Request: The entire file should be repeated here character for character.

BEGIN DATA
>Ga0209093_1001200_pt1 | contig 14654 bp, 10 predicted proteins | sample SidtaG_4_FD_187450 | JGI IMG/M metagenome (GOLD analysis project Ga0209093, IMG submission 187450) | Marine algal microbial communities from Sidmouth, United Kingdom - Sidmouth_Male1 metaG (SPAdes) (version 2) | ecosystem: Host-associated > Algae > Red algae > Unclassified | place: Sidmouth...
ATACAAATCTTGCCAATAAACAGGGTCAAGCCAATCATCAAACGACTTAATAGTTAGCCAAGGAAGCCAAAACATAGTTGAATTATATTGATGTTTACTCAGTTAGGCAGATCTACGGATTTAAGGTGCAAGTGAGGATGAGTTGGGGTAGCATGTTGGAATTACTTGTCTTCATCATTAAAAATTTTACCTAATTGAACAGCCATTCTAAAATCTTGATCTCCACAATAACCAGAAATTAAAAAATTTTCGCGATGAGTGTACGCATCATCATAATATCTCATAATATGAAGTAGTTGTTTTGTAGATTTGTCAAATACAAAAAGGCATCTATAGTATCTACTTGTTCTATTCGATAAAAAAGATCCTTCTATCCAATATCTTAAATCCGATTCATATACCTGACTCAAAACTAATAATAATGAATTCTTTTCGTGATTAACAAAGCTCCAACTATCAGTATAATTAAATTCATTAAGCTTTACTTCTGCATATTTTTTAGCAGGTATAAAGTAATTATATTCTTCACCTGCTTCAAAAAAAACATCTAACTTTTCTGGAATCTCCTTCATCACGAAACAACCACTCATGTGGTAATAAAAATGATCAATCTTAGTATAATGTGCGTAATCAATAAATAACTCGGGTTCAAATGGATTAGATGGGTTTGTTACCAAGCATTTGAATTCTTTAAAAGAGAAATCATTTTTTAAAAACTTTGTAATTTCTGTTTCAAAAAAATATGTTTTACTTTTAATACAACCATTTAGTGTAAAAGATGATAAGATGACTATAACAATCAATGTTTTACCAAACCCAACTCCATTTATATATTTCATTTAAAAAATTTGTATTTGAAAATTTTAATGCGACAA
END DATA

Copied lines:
>Ga0209093_1001200_pt1 | contig 14654 bp, 10 predicted proteins | sample SidtaG_4_FD_187450 | JGI IMG/M metagenome (GOLD analysis project Ga0209093, IMG submission 187450) | Marine algal microbial communities from Sidmouth, United Kingdom - Sidmouth_Male1 metaG (SPAdes) (version 2) | ecosystem: Host-associated > Algae > Red algae > Unclassified | place: Sidmouth...
ATACAAATCTTGCCAATAAACAGGGTCAAGCCAATCATCAAACGACTTAATAGTTAGCCAAGGAAGCCAAAACATAGTTGAATTATATTGATGTTTACTCAGTTAGGCAGATCTACGGATTTAAGGTGCAAGTGAGGATGAGTTGGGGTAGCATGTTGGAATTACTTGTCTTCATCATTAAAAATTTTACCTAATTGAACAGCCATTCTAAAATCTTGATCTCCACAATAACCAGAAATTAAAAAATTTTCGCGATGAGTGTACGCATCATCATAATATCTCATAATATGAAGTAGTTGTTTTGTAGATTTGTCAAATACAAAAAGGCATCTATAGTATCTACTTGTTCTATTCGATAAAAAAGATCCTTCTATCCAATATCTTAAATCCGATTCATATACCTGACTCAAAACTAATAATAATGAATTCTTTTCGTGATTAACAAAGCTCCAACTATCAGTATAATTAAATTCATTAAGCTTTACTTCTGCATATTTTTTAGCAGGTATAAAGTAATTATATTCTTCACCTGCTTCAAAAAAAACATCTAACTTTTCTGGAATCTCCTTCATCACGAAACAACCACTCATGTGGTAATAAAAATGATCAATCTTAGTATAATGTGCGTAATCAATAAATAACTCGGGTTCAAATGGATTAGATGGGTTTGTTACCAAGCATTTGAATTCTTTAAAAGAGAAATCATTTTTTAAAAACTTTGTAATTTCTGTTTCAAAAAAATATGTTTTACTTTTAATACAACCATTTAGTGTAAAAGATGATAAGATGACTATAACAATCAATGTTTTACCAAACCCAACTCCATTTATATATTTCATTTAAAAAATTTGTATTTGAAAATTTTAATGCGACAA